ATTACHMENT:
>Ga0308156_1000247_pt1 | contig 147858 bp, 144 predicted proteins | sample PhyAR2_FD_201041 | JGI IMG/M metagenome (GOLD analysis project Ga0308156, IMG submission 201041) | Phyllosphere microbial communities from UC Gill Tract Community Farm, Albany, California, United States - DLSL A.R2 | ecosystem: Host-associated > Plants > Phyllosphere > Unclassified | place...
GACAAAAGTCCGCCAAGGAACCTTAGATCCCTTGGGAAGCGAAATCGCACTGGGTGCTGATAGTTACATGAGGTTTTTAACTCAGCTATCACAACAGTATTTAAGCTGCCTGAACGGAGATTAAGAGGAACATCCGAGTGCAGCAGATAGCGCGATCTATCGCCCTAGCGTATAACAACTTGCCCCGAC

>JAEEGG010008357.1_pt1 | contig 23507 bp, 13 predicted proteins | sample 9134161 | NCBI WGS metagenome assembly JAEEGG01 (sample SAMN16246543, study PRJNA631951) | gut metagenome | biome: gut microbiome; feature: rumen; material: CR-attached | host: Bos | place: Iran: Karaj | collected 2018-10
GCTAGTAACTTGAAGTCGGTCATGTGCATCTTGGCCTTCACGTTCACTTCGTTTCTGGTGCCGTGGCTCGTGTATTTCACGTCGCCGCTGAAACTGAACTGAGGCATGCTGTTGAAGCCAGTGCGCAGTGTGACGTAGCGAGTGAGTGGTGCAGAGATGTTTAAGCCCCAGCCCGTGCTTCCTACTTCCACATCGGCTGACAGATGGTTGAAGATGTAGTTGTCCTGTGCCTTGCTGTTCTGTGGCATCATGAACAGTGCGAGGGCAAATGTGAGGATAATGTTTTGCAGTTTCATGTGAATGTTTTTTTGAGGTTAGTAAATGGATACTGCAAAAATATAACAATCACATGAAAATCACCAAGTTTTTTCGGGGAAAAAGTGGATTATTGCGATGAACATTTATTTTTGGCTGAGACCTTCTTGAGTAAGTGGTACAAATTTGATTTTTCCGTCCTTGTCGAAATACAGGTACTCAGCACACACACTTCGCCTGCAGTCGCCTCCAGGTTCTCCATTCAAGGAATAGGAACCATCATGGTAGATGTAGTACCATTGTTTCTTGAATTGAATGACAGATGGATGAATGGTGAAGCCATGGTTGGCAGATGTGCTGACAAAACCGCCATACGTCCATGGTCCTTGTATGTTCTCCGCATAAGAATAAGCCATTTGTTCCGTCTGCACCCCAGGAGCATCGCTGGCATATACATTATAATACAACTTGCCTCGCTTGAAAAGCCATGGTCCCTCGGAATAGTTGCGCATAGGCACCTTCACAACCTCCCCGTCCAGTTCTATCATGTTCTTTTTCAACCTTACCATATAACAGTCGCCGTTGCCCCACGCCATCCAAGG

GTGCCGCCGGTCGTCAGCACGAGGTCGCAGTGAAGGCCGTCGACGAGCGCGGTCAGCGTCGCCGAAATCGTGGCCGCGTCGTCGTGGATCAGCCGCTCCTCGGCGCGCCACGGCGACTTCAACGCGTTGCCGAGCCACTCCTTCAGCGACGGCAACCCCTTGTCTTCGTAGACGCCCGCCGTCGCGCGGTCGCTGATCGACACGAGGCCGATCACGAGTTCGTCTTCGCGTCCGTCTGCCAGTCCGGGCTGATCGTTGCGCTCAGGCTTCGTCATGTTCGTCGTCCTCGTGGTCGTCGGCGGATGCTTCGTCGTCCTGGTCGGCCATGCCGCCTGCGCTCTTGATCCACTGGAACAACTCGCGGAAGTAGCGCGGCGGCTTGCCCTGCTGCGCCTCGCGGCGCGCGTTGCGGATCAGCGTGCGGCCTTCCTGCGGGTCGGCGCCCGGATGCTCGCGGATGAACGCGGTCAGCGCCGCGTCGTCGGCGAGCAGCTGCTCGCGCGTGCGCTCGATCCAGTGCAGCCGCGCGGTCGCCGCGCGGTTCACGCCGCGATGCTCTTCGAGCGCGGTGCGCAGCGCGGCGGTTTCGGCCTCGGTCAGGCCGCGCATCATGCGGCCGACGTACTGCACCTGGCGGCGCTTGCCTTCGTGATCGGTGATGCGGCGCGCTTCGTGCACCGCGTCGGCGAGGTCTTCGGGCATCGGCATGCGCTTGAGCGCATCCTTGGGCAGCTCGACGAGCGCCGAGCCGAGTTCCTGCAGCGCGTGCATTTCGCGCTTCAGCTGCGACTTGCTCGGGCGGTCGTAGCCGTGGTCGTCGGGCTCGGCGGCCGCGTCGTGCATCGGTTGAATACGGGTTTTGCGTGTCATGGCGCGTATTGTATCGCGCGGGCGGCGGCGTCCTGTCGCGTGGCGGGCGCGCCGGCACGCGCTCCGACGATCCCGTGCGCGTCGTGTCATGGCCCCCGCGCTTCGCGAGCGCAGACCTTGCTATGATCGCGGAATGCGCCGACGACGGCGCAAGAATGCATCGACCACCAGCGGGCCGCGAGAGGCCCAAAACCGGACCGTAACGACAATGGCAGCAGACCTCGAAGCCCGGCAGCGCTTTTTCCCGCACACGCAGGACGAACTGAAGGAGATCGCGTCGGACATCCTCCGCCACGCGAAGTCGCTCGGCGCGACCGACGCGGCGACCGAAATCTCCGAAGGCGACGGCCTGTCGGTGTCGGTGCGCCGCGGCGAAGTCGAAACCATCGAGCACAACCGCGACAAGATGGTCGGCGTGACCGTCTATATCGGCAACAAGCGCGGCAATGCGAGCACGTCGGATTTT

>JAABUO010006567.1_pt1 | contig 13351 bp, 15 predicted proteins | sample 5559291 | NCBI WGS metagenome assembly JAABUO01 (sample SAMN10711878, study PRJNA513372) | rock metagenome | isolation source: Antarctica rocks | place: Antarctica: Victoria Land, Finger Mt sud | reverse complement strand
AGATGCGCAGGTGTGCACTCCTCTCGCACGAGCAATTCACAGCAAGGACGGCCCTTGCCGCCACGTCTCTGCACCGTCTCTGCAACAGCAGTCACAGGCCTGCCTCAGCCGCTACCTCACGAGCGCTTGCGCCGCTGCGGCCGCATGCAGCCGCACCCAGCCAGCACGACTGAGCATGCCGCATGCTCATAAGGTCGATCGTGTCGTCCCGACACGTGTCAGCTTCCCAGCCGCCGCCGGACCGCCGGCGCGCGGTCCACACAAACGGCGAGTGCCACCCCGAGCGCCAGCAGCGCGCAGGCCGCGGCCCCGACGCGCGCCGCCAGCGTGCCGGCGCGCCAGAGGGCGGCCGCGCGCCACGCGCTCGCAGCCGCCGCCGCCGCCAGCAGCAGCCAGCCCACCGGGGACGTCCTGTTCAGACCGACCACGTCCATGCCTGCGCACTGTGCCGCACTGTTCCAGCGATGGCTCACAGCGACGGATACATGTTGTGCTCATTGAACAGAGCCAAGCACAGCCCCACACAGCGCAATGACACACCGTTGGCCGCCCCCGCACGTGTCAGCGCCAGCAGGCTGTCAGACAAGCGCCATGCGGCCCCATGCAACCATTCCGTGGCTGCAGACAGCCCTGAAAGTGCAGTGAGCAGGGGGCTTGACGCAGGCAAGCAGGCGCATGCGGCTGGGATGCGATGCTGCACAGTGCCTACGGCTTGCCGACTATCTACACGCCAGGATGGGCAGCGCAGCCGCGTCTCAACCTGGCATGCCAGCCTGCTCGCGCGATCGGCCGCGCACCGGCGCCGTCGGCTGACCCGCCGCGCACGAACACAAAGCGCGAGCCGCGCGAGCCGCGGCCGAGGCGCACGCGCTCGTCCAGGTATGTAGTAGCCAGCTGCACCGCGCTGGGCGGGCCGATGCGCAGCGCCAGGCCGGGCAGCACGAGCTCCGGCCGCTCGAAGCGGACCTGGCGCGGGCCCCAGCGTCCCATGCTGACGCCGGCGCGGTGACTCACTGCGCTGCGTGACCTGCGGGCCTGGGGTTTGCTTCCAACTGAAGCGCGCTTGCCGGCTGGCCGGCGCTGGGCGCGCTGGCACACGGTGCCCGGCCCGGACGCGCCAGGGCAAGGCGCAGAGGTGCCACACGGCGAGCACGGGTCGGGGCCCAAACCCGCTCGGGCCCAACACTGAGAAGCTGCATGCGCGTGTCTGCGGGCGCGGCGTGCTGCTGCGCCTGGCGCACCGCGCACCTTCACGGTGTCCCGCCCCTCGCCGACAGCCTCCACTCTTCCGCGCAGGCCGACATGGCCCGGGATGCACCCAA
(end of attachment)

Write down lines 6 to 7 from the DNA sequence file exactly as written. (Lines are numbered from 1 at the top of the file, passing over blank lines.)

>JAABUO010006567.1_pt1 | contig 13351 bp, 15 predicted proteins | sample 5559291 | NCBI WGS metagenome assembly JAABUO01 (sample SAMN10711878, study PRJNA513372) | rock metagenome | isolation source: Antarctica rocks | place: Antarctica: Victoria Land, Finger Mt sud | reverse complement strand
AGATGCGCAGGTGTGCACTCCTCTCGCACGAGCAATTCACAGCAAGGACGGCCCTTGCCGCCACGTCTCTGCACCGTCTCTGCAACAGCAGTCACAGGCCTGCCTCAGCCGCTACCTCACGAGCGCTTGCGCCGCTGCGGCCGCATGCAGCCGCACCCAGCCAGCACGACTGAGCATGCCGCATGCTCATAAGGTCGATCGTGTCGTCCCGACACGTGTCAGCTTCCCAGCCGCCGCCGGACCGCCGGCGCGCGGTCCACACAAACGGCGAGTGCCACCCCGAGCGCCAGCAGCGCGCAGGCCGCGGCCCCGACGCGCGCCGCCAGCGTGCCGGCGCGCCAGAGGGCGGCCGCGCGCCACGCGCTCGCAGCCGCCGCCGCCGCCAGCAGCAGCCAGCCCACCGGGGACGTCCTGTTCAGACCGACCACGTCCATGCCTGCGCACTGTGCCGCACTGTTCCAGCGATGGCTCACAGCGACGGATACATGTTGTGCTCATTGAACAGAGCCAAGCACAGCCCCACACAGCGCAATGACACACCGTTGGCCGCCCCCGCACGTGTCAGCGCCAGCAGGCTGTCAGACAAGCGCCATGCGGCCCCATGCAACCATTCCGTGGCTGCAGACAGCCCTGAAAGTGCAGTGAGCAGGGGGCTTGACGCAGGCAAGCAGGCGCATGCGGCTGGGATGCGATGCTGCACAGTGCCTACGGCTTGCCGACTATCTACACGCCAGGATGGGCAGCGCAGCCGCGTCTCAACCTGGCATGCCAGCCTGCTCGCGCGATCGGCCGCGCACCGGCGCCGTCGGCTGACCCGCCGCGCACGAACACAAAGCGCGAGCCGCGCGAGCCGCGGCCGAGGCGCACGCGCTCGTCCAGGTATGTAGTAGCCAGCTGCACCGCGCTGGGCGGGCCGATGCGCAGCGCCAGGCCGGGCAGCACGAGCTCCGGCCGCTCGAAGCGGACCTGGCGCGGGCCCCAGCGTCCCATGCTGACGCCGGCGCGGTGACTCACTGCGCTGCGTGACCTGCGGGCCTGGGGTTTGCTTCCAACTGAAGCGCGCTTGCCGGCTGGCCGGCGCTGGGCGCGCTGGCACACGGTGCCCGGCCCGGACGCGCCAGGGCAAGGCGCAGAGGTGCCACACGGCGAGCACGGGTCGGGGCCCAAACCCGCTCGGGCCCAACACTGAGAAGCTGCATGCGCGTGTCTGCGGGCGCGGCGTGCTGCTGCGCCTGGCGCACCGCGCACCTTCACGGTGTCCCGCCCCTCGCCGACAGCCTCCACTCTTCCGCGCAGGCCGACATGGCCCGGGATGCACCCAA